Huberman also is refocusing Iomega on small-business customers. While small businesses have long been a target for the company, Iomega also spends a lot of money and time fighting for shelf space at Best Buy and other electronics retailers to sell data storage to home users, analysts say. Iomega's previous management aimed to make it the data backup brand of choice for the digital home, pitching home computer users to buy its data storage products to back up their digital photos, digital music and other digital media. The much-ballyhooed digital home has been slow to catch on, however. Inexpensive thumb, or flash, drives and rewriteable compact discs are tough competitors in the consumer market, analysts say. And many consumers often don't bother to back up photos and music sitting on their home computer hard drives - at least not yet.

While he's not abandoning the home user, Huberman sees an opportunity with small businesses. Hence the August acquisition of San Diego-based CSCI. The company provides managed services surrounding network security with its OfficeScreen product. For a monthly fee, doctor groups, mortgage brokers, health clubs, real estate brokers and other small firms get security protection for all their remote offices that are linked via a network.

Once they've bought the data security, these small firms might also opt for Iomega's network attached data storage or other storage devices, Huberman said. At the time of the CSCI purchase, he said the deal was the first step toward Iomega becoming a managed services provider. Huberman thinks managed services for small business is a fragmented market with a lot of opportunity. Many small firms are too tiny to be bothered with the big players in the managed services business, such as IBM, he said. "Most go after whales. We can make money on sardines," he said. Small businesses face higher risks if their data is hacked, Huberman said, because they don't have the deep pockets to deal with the fallout.

Iomega brings a well-known brand name and a well-established sales channel, including value-added resellers that serve small businesses.

"The question for small businesses is 'Do I trust Iomega?' " Huberman said. "We're still a big business with a very strong balance sheet. There's no risk of us going anywhere." The 26-year-old Iomega had plenty of ups and downs in its early days, but it always managed to snap back with a new technology or innovative product.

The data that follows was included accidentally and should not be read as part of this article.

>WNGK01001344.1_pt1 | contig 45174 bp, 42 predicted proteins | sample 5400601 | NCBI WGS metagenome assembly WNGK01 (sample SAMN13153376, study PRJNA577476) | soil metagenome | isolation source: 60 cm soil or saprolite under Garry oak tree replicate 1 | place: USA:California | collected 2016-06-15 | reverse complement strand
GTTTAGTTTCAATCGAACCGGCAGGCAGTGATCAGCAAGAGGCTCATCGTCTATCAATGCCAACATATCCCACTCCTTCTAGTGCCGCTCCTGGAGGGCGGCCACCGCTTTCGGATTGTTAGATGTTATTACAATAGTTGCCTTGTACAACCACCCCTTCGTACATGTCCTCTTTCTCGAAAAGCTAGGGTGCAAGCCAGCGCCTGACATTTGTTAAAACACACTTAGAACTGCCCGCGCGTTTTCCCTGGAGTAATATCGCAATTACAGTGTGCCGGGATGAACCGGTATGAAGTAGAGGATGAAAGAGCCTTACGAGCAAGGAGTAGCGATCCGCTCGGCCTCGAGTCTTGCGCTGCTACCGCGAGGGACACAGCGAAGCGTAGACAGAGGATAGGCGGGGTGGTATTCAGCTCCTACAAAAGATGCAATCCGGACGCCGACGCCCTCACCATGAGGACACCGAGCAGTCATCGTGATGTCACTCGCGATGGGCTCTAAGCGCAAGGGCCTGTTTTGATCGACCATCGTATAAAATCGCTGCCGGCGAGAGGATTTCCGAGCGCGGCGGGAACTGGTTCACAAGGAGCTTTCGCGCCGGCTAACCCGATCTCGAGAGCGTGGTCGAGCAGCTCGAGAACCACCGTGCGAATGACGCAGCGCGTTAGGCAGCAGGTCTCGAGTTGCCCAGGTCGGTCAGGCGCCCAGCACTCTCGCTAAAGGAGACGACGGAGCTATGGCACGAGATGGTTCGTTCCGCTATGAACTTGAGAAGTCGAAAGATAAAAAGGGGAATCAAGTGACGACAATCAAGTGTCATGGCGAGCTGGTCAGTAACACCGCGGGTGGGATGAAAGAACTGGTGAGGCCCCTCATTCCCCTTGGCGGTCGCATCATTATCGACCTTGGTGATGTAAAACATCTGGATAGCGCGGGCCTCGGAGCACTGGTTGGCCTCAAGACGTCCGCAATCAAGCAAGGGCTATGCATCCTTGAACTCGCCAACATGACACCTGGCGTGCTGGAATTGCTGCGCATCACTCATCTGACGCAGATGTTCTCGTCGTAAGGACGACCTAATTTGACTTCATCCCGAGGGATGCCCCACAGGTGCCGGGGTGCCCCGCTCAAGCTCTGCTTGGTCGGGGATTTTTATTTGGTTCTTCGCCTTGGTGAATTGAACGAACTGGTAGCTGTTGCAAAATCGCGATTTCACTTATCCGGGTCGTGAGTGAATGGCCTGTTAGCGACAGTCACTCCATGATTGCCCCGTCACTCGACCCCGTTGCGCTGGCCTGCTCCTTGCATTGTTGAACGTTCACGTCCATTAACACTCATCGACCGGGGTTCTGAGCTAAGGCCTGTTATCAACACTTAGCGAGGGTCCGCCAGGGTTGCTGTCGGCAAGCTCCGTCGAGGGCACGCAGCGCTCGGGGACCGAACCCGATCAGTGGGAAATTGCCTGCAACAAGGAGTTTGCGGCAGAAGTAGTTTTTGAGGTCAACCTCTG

Among its most innovative was the Zip product line - a removable drive and disk system for the computer market that caught on like wildfire when introduced in March 1995. Company sales soared from $141 million in 1994 to a peak of $1.7 billion in 1997 on the strength of the Zip line. Iomega has sold more than 50 million Zip drives and more than 280 million storage disks. At its peak, the company had more than $400 million in the bank and no debt.

But internal computer hard drives grew in capacity and became less expensive. And external devices migrated from the pricey Zips to ultra cheap CDs and flash drives. Iomega tried introducing a slew of new products in hopes of finding another hit. None stuck.

"Zip came at the right place at the right time," Leedom said. "It is one of those situations where a company is lucky and has foresight. But today that space is vastly more competitive. The products that are serving that market have shrunk in size dramatically."

With its share price in shambles and little hope of stemming the tide of declining Zip sales, Iomega issued a $5 per share dividend in October 2003, in part because it could think of nothing better to do with its stockpile of cash. Recently, the company's remaining products - particularly its REV products - have gotten good reviews in electronics industry magazines. REV drives are external data backup and recovery devices for desktop computers with 35 to 70 gigabytes of capacity. The target customers are small or medium-sized businesses and home users.

And Huberman still has a long runway - $70 million in cash - to improve Iomega's prospects. He doesn't rule out further acquisitions.

"We've stopped the ship from sinking," Huberman said. "We have a solid core. It's too good a company, too good a brand, not to be turned around."